With the autumn sea-watching season already upon us, the SeaWatch SW team are preparing for another mammoth 93-day survey at the Gwennap Head watchpoint. Here is the latest news update, including details of the survey and results of Balearic Shearwater monitoring in June 2008. Further information is available at www.seawatch-sw.org.
Send us your UK Balearic Shearwater sightings now!
One of the main aims of SeaWatch SW is to provide a central point for Balearic Shearwater recording in UK and Irish waters; this will allow us to put project results into a national context. 2007-08 results are already feeding into ongoing conservation efforts led by RSPB and JNCC at both a national and international level. We are grateful to all observers who provided us with 2007 records, and urge anyone who sees a Balearic Shearwater in the UK and Ireland in 2008 to contact us with details of the sighting, and/or submit their record to Birdguides. We have already received over 190 records up to the end of June, compared to 150 records up to this point in 2007.
European Storm-petrel, Berry Head, Devon, 2007. (photo: Mark Darlaston).
NEW: SeaWatch SW survey begins on 15 July!
The SeaWatch SW survey at the Gwennap Head watchpoint (near Land’s End in Cornwall) will be running from 15 July to 15 October, and daily updates will be available on the Results page of the project website. Thanks to a great response from our volunteer observers, we have coverage for almost all of the 93-day survey period by experienced Seabird Observers and supporting Marine Wildlife Observers. However, there are still opportunities for volunteer observers and visitors to get involved, particularly students and conservationists who want to get experience of marine wildlife observation and recording. Detailed directions to the Gwennap Head watchpoint, together with information for potential observers and a provisional observer schedule, can all be found on the project website.
NEW: Marine wildlife sightings off Gwennap Head in June
Observations at Gwennap Head in June by local observers and Cornwall Wildlife Trust volunteers revealed the presence of Minke Whale, Harbour Porpoises, Basking Sharks, Ocean Sunfish and a wide range of migratory seabirds in June 2008. However, as with 2007, the numbers of Basking Sharks seen at the surface off southwest England have been relatively small so far this year, probably as a result of the unsettled, windy weather hindering development of zooplankton aggregations in surface waters.
NEW: Balearic Shearwaters arrive in southwest waters in June
A total of 58 Balearic Shearwater records were received for June 2008, with most coming from southwest England between Cornwall and Dorset. As with June 2007, the peak count came from Portland Bill (Dorset) with 22 seen on 28th. Further details and a distribution map can be found on the project website. Meanwhile, our colleagues at Fundacion Migres are again monitoring the exodus of Balearic Shearwaters out of the Mediterranean. Between 15th May and 10th July they had recorded a staggering 17,500 birds moving west into the Atlantic, again making us reconsider previous estimates of the total population of about 10,000 birds.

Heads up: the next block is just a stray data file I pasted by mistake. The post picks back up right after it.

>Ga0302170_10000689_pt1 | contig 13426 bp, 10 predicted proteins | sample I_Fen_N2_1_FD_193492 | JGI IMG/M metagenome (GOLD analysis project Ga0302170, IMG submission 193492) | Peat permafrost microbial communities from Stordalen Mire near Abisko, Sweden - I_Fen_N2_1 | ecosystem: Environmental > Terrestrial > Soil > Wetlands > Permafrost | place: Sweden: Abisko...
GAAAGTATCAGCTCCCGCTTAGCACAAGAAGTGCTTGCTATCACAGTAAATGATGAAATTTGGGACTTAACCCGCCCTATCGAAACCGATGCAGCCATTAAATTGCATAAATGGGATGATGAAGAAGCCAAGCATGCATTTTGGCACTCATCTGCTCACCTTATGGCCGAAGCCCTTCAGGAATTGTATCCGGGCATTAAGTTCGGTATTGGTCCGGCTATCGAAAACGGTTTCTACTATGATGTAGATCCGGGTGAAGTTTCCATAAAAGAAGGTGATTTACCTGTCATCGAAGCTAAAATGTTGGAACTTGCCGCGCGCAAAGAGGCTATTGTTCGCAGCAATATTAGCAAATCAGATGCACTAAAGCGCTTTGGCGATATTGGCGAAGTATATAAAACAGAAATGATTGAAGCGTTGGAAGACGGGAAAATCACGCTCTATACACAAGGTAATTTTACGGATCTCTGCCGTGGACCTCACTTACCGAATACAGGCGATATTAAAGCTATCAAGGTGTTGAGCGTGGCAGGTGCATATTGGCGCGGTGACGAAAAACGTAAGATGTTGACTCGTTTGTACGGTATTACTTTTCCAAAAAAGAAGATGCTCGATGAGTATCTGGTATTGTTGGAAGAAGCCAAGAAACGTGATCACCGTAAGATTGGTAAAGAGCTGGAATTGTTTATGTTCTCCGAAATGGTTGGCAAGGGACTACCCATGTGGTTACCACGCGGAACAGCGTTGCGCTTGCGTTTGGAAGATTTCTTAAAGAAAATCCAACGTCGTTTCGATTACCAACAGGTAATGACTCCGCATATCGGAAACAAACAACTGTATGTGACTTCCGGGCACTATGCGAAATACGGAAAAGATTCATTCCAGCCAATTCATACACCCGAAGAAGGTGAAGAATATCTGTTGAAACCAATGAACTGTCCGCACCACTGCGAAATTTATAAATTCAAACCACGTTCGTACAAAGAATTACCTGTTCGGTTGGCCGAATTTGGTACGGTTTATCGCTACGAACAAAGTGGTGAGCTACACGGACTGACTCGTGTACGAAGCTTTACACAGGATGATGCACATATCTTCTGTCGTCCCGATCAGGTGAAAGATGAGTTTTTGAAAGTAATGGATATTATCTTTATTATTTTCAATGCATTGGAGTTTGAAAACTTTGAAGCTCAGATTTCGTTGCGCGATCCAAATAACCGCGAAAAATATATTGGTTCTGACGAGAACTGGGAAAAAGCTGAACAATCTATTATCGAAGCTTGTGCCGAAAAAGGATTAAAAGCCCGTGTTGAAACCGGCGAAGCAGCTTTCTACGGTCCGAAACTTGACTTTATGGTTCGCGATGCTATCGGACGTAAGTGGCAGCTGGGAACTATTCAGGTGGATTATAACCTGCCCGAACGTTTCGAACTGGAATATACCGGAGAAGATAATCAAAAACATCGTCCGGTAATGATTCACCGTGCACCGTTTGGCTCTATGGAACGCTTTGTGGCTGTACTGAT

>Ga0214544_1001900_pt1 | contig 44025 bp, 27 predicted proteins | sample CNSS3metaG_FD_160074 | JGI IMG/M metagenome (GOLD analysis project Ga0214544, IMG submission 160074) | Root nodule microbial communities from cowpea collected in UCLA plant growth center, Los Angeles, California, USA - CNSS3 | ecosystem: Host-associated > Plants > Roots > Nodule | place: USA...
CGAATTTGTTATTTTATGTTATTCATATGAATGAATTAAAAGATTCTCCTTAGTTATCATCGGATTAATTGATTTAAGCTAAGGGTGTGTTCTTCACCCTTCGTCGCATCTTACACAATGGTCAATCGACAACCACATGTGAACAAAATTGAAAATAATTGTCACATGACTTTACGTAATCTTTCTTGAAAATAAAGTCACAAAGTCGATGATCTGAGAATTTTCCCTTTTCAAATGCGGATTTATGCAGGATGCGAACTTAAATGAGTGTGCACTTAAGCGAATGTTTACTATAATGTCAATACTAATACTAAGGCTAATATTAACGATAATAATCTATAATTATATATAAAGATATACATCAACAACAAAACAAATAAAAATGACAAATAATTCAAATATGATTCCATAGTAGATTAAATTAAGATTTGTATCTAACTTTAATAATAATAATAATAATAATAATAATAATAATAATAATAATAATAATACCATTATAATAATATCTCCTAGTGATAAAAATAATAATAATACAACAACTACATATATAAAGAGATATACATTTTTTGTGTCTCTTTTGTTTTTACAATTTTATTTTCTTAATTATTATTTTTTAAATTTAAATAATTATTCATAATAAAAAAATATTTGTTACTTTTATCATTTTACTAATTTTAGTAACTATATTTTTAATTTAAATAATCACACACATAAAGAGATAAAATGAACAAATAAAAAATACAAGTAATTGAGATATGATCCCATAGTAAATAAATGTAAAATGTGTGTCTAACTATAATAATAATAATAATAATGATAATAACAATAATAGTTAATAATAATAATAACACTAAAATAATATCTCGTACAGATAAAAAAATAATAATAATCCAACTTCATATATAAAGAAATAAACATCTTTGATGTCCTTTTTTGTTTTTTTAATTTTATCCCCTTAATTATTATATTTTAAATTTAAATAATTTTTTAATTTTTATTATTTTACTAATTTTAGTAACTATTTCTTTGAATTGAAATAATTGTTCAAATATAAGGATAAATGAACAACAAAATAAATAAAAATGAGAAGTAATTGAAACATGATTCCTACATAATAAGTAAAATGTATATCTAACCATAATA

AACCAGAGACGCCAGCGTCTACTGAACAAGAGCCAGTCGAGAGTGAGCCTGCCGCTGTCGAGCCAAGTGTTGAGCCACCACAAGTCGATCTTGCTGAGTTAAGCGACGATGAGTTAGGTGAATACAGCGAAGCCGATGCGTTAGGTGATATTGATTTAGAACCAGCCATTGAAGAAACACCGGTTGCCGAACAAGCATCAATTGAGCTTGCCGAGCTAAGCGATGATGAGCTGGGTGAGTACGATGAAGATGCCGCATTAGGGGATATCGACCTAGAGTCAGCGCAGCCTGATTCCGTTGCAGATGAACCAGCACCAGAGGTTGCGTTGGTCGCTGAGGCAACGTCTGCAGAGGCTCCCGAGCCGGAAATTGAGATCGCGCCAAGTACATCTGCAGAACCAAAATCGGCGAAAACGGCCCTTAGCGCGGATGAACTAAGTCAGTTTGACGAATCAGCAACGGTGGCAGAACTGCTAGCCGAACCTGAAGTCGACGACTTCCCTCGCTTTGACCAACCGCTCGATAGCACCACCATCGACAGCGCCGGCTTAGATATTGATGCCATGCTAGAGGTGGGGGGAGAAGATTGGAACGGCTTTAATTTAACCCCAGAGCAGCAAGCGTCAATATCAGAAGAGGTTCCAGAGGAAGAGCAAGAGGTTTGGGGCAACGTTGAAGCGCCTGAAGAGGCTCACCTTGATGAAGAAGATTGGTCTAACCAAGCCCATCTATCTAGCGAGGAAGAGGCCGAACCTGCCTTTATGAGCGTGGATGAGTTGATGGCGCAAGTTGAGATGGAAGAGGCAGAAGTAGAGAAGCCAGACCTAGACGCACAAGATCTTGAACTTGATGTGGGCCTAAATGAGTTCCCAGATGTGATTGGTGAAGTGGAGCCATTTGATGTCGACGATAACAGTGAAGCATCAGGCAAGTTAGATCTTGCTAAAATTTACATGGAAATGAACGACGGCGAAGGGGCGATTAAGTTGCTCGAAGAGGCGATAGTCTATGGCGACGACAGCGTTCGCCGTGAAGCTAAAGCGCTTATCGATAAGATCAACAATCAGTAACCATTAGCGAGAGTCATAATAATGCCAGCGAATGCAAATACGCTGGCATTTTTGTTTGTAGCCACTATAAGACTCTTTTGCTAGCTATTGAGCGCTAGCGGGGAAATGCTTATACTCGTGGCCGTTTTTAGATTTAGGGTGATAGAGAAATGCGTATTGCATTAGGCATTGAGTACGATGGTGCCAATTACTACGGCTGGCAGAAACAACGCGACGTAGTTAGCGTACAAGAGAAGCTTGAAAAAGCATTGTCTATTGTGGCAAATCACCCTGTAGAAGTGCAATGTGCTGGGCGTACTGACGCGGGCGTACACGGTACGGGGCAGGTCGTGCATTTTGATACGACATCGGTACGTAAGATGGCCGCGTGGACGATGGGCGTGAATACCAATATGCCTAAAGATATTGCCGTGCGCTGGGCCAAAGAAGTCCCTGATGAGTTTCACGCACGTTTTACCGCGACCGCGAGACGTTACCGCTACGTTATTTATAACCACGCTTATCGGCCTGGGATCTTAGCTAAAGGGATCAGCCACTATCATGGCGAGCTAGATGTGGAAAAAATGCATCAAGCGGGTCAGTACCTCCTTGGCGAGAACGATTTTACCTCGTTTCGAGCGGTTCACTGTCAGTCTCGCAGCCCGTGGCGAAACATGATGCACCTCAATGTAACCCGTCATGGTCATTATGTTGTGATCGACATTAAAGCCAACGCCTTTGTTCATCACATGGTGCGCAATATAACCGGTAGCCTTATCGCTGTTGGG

NEW: Cory’s Shearwater as a future breeding species?
Last year, SeaWatch SW reported on the discovery of a new breeding colony of Cory’s Shearwaters on the French Biscay coast, and also noted that one was heard calling on Great Skellig, County Kerry, Ireland at night on 26th August 2006. Intriguingly, this record has been repeated this year, with a male bird being trapped and ringed on Great Skellig at night on 5th July. Could Cory’s Shearwaters be following other marine species and expanding their breeding range northwards as sea temperatures rise, or is this just a single returning out-of-range bird?
NEW: Ken Shaw joins up with SeaWatch SW for unique pelagic trip
One of the UK’s top birders, Ken Shaw, will be joining SeaWatch SW co-ordinator, Russell Wynn, on a four-week pelagic trip in the northeast Atlantic this autumn. From 4th August to 3rd September the flagship of the UK research fleet, RRS James Cook, will be working far offshore between the Canary Islands and the north Biscay margin as part of a geological research expedition. Ken, as the marine wildlife observer, will be responsible for recording all seabirds and cetaceans during the trip, and providing daily updates for the SeaWatch SW website. Watch this space to see what we discover!